Nevada’s Kendall Stephens Looks To Make Impact At Pro Basketball Combine
The Nevada sharpshooter will participate in this week’s combine event
The PBC begins Tuesday in Florida
No route to professional basketball is the same. Luckily for players like Nevada’s Kendall Stephens, the Pro Basketball Combine provides a valuable platform for former college and high school stars.
The Pro Basketball Combine, which is a developmental combine for NBA prospects, will be held at the IMG Academy in Brandenton, Florida, starting Tuesday. Former college players from various high-major and low-major conferences will be participating in the two-day event. Notable names include Louisville’s Deng Adel, Providence’s Rodney Bullock, West Virginia’s Daxter Miles, and Ohio State’s Jae’Sean Tate.
Among the competitors, as previously stated, is ex-Wolf Pack sharpshooter Kendall Stephens. The former Purdue Boilermaker spent his last collegiate season as a member of the Nevada Wolf Pack, exploding onto the scene to help lead Eric Musselman’s group to the Sweet 16 of the NCAA Tournament.
Stephens’ improvement as a senior pops off the page, while his measurables, style and bloodlines are enough to draw some intrigue from NBA front offices. Everette Stephens, Kendall’s father, played two seasons in the NBA after being selected 31st overall by the Philadelphia 76ers in the 1988 NBA Draft.
Stephens’ ideal role at the pro level would be as a three-and-D wing, meaning his primary focuses would be perimeter shooting and defense. Statistically, it’s hard to find better options when it comes to this prototype. Stephens is one of just two players since 2010 to average a true shooting percentage of 60.0%, 3.0 three-pointers per game, and a block percentage of 2.5% in a single season. The other player who accomplished the feat, Georgia State’s R.J. Hunter, was selected 28th overall in the 2015 draft.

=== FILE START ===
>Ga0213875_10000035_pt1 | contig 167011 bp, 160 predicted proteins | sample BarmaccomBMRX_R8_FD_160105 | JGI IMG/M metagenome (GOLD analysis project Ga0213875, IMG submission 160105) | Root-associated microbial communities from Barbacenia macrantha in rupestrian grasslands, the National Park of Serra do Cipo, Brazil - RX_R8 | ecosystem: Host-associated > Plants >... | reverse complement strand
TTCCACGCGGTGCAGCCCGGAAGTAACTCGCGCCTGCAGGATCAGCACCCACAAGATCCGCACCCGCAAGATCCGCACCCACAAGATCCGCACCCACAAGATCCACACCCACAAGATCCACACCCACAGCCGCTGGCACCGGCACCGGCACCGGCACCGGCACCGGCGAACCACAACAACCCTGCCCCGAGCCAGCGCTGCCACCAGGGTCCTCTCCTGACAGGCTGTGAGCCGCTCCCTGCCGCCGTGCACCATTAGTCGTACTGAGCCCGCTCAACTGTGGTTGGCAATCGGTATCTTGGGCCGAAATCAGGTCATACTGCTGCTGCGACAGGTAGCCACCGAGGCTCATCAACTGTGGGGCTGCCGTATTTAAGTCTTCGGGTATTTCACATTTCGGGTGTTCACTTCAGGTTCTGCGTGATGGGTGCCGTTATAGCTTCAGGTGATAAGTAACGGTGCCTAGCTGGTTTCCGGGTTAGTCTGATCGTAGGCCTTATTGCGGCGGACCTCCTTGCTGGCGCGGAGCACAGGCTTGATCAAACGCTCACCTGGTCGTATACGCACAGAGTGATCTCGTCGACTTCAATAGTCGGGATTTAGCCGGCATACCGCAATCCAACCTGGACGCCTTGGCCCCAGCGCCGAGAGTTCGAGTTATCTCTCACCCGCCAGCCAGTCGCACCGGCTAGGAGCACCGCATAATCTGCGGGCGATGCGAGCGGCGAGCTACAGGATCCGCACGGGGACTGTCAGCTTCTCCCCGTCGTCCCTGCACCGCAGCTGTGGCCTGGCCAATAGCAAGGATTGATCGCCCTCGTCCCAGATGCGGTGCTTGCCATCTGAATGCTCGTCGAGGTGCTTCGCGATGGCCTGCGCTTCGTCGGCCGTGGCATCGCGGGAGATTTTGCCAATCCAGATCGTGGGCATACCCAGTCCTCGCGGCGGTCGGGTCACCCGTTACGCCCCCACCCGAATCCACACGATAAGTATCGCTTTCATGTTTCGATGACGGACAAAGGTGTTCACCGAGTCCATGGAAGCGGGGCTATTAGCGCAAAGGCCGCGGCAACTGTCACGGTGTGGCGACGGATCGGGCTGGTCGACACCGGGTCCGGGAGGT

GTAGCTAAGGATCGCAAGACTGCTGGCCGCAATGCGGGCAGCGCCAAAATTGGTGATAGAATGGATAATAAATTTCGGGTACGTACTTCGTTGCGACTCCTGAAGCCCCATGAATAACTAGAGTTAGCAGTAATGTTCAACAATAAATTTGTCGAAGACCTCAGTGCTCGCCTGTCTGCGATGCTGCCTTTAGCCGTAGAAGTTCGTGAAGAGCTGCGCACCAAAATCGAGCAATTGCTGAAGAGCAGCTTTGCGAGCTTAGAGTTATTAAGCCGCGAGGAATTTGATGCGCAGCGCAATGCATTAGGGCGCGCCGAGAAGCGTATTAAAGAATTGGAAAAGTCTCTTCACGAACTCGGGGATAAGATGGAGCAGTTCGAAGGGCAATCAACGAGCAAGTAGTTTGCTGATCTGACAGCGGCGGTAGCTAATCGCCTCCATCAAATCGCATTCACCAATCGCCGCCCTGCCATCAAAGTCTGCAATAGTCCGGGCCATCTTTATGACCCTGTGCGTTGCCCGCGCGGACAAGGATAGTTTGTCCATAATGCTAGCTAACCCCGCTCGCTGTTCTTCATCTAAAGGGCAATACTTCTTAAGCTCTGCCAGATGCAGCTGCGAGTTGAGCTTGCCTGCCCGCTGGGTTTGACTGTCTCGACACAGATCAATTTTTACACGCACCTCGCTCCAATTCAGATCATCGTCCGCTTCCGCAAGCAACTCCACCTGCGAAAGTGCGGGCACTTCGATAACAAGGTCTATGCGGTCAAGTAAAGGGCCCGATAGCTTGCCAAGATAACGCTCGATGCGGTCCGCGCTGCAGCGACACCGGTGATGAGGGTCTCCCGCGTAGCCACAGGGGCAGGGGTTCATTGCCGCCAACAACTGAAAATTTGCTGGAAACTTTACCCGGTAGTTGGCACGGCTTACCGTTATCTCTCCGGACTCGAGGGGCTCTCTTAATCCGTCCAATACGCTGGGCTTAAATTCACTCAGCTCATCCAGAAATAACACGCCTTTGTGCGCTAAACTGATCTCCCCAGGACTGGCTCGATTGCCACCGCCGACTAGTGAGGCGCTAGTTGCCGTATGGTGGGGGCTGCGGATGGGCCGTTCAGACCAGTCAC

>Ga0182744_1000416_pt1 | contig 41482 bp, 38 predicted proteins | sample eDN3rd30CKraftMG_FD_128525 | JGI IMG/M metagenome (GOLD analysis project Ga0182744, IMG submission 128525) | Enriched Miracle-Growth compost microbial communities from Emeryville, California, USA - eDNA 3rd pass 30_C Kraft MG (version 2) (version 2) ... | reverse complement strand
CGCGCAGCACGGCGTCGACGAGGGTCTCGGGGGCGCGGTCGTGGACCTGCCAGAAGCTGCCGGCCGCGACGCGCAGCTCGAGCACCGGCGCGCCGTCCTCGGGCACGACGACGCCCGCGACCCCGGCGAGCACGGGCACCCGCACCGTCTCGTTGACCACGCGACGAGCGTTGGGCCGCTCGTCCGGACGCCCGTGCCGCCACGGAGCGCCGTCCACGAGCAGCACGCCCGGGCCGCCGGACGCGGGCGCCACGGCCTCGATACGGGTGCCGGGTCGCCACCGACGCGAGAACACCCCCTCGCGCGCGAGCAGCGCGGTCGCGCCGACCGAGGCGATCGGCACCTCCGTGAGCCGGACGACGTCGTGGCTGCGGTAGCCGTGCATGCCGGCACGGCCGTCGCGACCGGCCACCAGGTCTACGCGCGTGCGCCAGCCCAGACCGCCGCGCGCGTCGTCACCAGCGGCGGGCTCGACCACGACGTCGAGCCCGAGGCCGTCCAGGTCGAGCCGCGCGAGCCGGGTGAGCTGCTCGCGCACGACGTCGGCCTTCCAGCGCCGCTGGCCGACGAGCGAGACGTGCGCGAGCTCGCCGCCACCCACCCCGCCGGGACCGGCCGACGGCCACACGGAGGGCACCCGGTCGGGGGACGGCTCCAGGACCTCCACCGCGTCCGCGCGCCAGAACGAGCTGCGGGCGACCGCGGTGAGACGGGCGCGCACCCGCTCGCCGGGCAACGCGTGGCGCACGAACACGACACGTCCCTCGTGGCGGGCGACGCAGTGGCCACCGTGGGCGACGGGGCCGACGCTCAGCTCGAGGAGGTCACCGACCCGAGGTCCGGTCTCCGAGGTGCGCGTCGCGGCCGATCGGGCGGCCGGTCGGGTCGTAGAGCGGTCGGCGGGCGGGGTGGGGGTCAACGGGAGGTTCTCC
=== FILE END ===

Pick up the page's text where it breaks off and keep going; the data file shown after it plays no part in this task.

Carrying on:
At 6-6 with a soft stroke and long arms, Stephens is able to slice opponents up from long range while also defending multiple positions. During his one and only season in the Mountain West, Stephens broke Jimmer Fredette’s single-season three-point record with 126 made triples.
The Pro Basketball Combine (usually stylized as the “PBC”) is in just its second year, but the opportunity to participate in combine-like workouts and training is huge for players who aren’t guaranteed to hear their names called on draft night.
“It’s a great opportunity for all players,” Jake Kelfer, the founder and director of the Pro Basketball Combine, told Mountain West Wire. “Some players come from elite programs and it’s great to see their skill set outside of the program. For mid-major and lesser-known guys, the PBC is a huge opportunity for these players to play in front of a majority of NBA teams.
Sports Illustrated published a story earlier this week about the initial formation of the event. After the NBA passed the two-way contract rule, which allows players to spend time on both the 15-man and G-League on the same contract, Kelfer – an up-and-coming sports entrepreneur – knew he needed to capitalize on his plans. What soon materialized was a marquee draft combine event hosted in front of dozens of NBA scouts in a state-of-the-art basketball facility.
Former Colorado State and Mountain West Player of the Year Gian Clavell participated in the event last year, cashing in on his pre-draft success by landing an eventual contract with the Dallas Mavericks. Without the event, it’s hard to know whether Clavell would have ever had the opportunity to prove his talent to NBA scouts without going overseas.
“Some of these guys get as much national TV time so a stage like this is big. The PBC also gives players a chance to show what they can do and build some momentum heading into the NBA Draft, Summer League, and beyond,” Kelfer said.
Though currently pegged as an undrafted prospect on most big boards, Stephens will hope to use the PBC as a route towards an NBA contract.
After all, we’ve already seen the dream come to fruition for one former MWC star and PBC alum.